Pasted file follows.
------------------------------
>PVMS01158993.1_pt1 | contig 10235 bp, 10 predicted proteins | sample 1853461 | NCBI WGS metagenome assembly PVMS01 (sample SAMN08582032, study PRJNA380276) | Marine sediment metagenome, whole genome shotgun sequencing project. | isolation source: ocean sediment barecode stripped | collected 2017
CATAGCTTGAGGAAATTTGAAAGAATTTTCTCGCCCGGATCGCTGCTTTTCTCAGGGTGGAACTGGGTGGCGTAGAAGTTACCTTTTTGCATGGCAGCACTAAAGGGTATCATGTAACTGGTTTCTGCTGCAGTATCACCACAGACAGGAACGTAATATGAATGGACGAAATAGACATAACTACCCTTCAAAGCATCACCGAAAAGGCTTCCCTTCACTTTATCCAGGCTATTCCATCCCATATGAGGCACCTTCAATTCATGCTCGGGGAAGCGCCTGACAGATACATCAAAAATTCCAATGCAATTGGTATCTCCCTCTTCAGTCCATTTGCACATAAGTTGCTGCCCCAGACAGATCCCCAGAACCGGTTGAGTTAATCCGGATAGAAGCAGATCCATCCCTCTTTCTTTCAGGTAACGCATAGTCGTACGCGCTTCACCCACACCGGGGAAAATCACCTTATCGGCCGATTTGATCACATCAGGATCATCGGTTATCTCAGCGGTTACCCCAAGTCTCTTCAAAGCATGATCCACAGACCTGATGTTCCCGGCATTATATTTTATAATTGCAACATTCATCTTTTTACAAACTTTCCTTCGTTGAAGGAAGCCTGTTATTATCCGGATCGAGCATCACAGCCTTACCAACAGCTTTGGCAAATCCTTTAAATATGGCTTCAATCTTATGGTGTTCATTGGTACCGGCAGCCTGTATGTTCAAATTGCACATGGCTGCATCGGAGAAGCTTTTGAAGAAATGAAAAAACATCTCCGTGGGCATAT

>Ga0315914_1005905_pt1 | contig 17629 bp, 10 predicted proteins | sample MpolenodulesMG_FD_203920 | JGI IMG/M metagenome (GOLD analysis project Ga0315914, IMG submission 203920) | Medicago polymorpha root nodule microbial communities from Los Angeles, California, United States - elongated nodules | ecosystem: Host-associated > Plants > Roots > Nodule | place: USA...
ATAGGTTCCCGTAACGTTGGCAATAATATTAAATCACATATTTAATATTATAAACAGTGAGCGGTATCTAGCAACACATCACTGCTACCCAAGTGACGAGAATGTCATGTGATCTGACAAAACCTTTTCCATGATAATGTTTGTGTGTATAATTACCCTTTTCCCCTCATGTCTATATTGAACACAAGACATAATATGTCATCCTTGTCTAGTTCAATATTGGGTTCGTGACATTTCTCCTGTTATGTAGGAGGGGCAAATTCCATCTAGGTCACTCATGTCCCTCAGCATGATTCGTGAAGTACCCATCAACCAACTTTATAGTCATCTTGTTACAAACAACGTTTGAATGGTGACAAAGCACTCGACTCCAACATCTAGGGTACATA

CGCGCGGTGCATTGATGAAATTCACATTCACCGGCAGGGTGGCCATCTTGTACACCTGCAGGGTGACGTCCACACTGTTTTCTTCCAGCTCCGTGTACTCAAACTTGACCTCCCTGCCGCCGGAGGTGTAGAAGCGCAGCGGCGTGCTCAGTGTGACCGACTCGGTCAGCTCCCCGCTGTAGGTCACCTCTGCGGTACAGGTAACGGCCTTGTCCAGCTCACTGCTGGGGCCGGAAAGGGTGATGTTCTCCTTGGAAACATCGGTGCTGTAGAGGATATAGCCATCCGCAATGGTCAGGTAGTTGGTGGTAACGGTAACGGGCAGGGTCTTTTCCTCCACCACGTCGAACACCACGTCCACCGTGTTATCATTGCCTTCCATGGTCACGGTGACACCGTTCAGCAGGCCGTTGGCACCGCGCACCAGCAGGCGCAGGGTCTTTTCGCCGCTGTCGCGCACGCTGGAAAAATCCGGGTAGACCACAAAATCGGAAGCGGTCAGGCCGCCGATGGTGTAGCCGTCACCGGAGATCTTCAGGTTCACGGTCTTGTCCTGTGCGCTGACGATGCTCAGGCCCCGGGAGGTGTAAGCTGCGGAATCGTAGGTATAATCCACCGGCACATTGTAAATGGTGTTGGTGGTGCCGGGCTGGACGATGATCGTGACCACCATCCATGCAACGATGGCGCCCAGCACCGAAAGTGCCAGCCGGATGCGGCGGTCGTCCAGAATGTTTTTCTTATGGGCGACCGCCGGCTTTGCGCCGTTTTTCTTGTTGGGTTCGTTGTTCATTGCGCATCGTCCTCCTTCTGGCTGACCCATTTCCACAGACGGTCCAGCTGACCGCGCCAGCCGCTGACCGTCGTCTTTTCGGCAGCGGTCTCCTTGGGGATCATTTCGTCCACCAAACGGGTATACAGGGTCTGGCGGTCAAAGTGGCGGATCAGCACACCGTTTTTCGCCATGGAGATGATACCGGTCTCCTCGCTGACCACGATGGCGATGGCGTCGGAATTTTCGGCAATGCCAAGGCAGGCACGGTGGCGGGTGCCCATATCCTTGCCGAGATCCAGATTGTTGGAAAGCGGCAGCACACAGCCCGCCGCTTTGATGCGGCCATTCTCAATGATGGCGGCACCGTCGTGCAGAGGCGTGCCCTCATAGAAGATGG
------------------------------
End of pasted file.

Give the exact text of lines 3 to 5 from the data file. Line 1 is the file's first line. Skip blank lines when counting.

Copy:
>Ga0315914_1005905_pt1 | contig 17629 bp, 10 predicted proteins | sample MpolenodulesMG_FD_203920 | JGI IMG/M metagenome (GOLD analysis project Ga0315914, IMG submission 203920) | Medicago polymorpha root nodule microbial communities from Los Angeles, California, United States - elongated nodules | ecosystem: Host-associated > Plants > Roots > Nodule | place: USA...
ATAGGTTCCCGTAACGTTGGCAATAATATTAAATCACATATTTAATATTATAAACAGTGAGCGGTATCTAGCAACACATCACTGCTACCCAAGTGACGAGAATGTCATGTGATCTGACAAAACCTTTTCCATGATAATGTTTGTGTGTATAATTACCCTTTTCCCCTCATGTCTATATTGAACACAAGACATAATATGTCATCCTTGTCTAGTTCAATATTGGGTTCGTGACATTTCTCCTGTTATGTAGGAGGGGCAAATTCCATCTAGGTCACTCATGTCCCTCAGCATGATTCGTGAAGTACCCATCAACCAACTTTATAGTCATCTTGTTACAAACAACGTTTGAATGGTGACAAAGCACTCGACTCCAACATCTAGGGTACATA

CGCGCGGTGCATTGATGAAATTCACATTCACCGGCAGGGTGGCCATCTTGTACACCTGCAGGGTGACGTCCACACTGTTTTCTTCCAGCTCCGTGTACTCAAACTTGACCTCCCTGCCGCCGGAGGTGTAGAAGCGCAGCGGCGTGCTCAGTGTGACCGACTCGGTCAGCTCCCCGCTGTAGGTCACCTCTGCGGTACAGGTAACGGCCTTGTCCAGCTCACTGCTGGGGCCGGAAAGGGTGATGTTCTCCTTGGAAACATCGGTGCTGTAGAGGATATAGCCATCCGCAATGGTCAGGTAGTTGGTGGTAACGGTAACGGGCAGGGTCTTTTCCTCCACCACGTCGAACACCACGTCCACCGTGTTATCATTGCCTTCCATGGTCACGGTGACACCGTTCAGCAGGCCGTTGGCACCGCGCACCAGCAGGCGCAGGGTCTTTTCGCCGCTGTCGCGCACGCTGGAAAAATCCGGGTAGACCACAAAATCGGAAGCGGTCAGGCCGCCGATGGTGTAGCCGTCACCGGAGATCTTCAGGTTCACGGTCTTGTCCTGTGCGCTGACGATGCTCAGGCCCCGGGAGGTGTAAGCTGCGGAATCGTAGGTATAATCCACCGGCACATTGTAAATGGTGTTGGTGGTGCCGGGCTGGACGATGATCGTGACCACCATCCATGCAACGATGGCGCCCAGCACCGAAAGTGCCAGCCGGATGCGGCGGTCGTCCAGAATGTTTTTCTTATGGGCGACCGCCGGCTTTGCGCCGTTTTTCTTGTTGGGTTCGTTGTTCATTGCGCATCGTCCTCCTTCTGGCTGACCCATTTCCACAGACGGTCCAGCTGACCGCGCCAGCCGCTGACCGTCGTCTTTTCGGCAGCGGTCTCCTTGGGGATCATTTCGTCCACCAAACGGGTATACAGGGTCTGGCGGTCAAAGTGGCGGATCAGCACACCGTTTTTCGCCATGGAGATGATACCGGTCTCCTCGCTGACCACGATGGCGATGGCGTCGGAATTTTCGGCAATGCCAAGGCAGGCACGGTGGCGGGTGCCCATATCCTTGCCGAGATCCAGATTGTTGGAAAGCGGCAGCACACAGCCCGCCGCTTTGATGCGGCCATTCTCAATGATGGCGGCACCGTCGTGCAGAGGCGTGCCCTCATAGAAGATGG